Amy’s first jewelry experience was enameling a piece of metal at summer camp when she was about ten years old. That was the most amazing thing she had done or seen and she was hooked. She went to a liberal arts college in Chicago where she focused on jewelry, fashion and costume design. It was there that she realized her passion for three dimensional arts and personal adornment.
Graduate school in New York offered her a background in the history of art. Introduced to period styles through fashion and the decorative arts she embraced the Arts and Crafts and Art Nouveau styles, apparent in her work today. Living in those major cities as well as Washington, DC strengthened her love of architecture and realism which can be seen in the miniature houses and castles she also creates.
A few years ago Amy and her husband moved to Asheville in the beautiful mountains of Western North Carolina. There she has become a full time artist and teacher of precious metal clay.
Creating jewelry is my favorite means of self-expression, and sharing it with others gives it purpose and meaning. Personal adornment has always fascinated me, especially how it has evolved throughout history. The fashions we wear speak to our personality and our inner sense of who we are, whether it is the clothes we dress in or the jewelry and accessories we choose.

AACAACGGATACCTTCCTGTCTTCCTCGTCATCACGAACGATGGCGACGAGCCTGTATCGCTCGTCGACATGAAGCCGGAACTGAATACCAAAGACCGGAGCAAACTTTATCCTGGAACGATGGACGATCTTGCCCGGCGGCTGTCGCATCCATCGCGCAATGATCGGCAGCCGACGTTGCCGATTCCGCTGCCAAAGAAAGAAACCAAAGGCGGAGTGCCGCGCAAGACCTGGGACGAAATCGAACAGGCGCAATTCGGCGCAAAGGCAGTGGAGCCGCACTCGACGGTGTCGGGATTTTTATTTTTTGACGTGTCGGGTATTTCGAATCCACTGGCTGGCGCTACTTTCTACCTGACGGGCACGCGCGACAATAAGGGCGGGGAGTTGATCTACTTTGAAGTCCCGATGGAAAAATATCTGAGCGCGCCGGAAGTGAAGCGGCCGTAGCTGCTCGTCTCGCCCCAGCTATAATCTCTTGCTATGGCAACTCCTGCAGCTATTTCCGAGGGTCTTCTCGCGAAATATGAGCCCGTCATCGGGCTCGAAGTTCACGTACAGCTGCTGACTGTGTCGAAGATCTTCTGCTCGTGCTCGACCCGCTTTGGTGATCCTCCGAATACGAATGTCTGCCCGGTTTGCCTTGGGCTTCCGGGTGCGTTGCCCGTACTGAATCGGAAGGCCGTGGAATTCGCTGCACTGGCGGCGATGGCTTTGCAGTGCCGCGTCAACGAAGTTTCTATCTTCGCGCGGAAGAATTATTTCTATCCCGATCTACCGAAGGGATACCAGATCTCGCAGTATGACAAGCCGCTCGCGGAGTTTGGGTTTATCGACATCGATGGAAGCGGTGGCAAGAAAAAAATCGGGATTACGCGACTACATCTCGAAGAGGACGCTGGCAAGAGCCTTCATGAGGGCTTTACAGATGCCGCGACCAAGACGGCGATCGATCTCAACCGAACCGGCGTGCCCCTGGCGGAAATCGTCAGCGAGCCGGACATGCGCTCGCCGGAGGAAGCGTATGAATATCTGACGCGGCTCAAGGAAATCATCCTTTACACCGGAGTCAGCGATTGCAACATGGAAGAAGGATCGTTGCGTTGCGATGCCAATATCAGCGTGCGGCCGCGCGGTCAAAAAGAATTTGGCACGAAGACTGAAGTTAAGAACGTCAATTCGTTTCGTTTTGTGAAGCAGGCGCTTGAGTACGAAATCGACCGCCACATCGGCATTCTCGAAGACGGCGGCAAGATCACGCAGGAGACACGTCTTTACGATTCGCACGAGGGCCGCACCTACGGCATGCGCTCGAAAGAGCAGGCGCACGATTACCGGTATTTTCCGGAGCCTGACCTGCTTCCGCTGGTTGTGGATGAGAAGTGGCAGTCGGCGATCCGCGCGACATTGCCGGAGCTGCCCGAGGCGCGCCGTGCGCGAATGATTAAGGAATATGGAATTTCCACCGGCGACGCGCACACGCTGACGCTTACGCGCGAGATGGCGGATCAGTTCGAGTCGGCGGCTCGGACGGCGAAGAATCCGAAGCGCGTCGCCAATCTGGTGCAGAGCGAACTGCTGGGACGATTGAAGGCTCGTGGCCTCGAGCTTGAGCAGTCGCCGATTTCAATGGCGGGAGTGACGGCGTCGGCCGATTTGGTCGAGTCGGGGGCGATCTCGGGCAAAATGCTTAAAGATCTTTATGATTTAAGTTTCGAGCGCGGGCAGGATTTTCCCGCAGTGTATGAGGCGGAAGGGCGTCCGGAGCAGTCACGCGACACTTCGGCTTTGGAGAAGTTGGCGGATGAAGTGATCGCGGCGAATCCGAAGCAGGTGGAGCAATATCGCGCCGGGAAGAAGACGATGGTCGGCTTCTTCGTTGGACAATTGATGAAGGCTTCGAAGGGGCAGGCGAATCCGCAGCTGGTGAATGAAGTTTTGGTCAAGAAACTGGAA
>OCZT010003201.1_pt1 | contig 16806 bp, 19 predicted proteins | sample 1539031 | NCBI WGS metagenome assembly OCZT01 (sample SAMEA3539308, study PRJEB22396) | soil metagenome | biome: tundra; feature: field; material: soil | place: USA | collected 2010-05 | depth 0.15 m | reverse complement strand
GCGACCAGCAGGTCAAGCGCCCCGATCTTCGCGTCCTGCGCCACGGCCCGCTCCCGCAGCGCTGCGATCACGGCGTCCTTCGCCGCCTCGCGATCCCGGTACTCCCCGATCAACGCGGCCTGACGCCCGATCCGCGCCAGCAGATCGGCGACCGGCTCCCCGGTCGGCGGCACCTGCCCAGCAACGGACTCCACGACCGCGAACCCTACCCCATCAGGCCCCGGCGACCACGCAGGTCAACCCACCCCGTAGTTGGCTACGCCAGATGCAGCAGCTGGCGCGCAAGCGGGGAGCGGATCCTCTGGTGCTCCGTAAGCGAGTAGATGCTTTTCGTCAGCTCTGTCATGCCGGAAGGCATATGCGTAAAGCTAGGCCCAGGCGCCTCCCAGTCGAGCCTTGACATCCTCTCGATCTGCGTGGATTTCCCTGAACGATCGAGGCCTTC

My jewelry is inspired by styles from the turn of the 20th century: predominantly Arts and Crafts, focusing on handmade items and Art Nouveau which embodies flowing lines, nature and an appreciation for beauty. My pieces are also influenced by my love of architecture and miniatures because I believe that objects altered from their original size provide a sense of magic and wonder. These pieces are modern heirlooms. Made with a passion for design and detailed execution, the pieces are infused with the appeal of a rare treasure from the past. PMC (Precious Metal Clay) is my material of choice because of its transformative properties. It starts out as clay which allows me to use techniques like slab construction and carving, and after firing in a kiln, traditional metal techniques like hammering and soldering. The process of working with a material that goes through so many stages is challenging and allows me to have a very personal connection with each completed piece.
Cutting edge technology meets the arts with a new way to work with metal. Precious Metal Clay (PMC) is composed of microscopic particles of metal, suspended in an organic binder. It creates a material that has the feel and working properties of clay. The artist can then design and form the material using tools that give shape, texture, and character. The objects are dried and placed in a kiln where they are heated to temperatures approaching the melting point of the metal. A wonderful transformation then takes place. As the binder fires away, you are left with a piece of pure, fine silver, metal jewelry.
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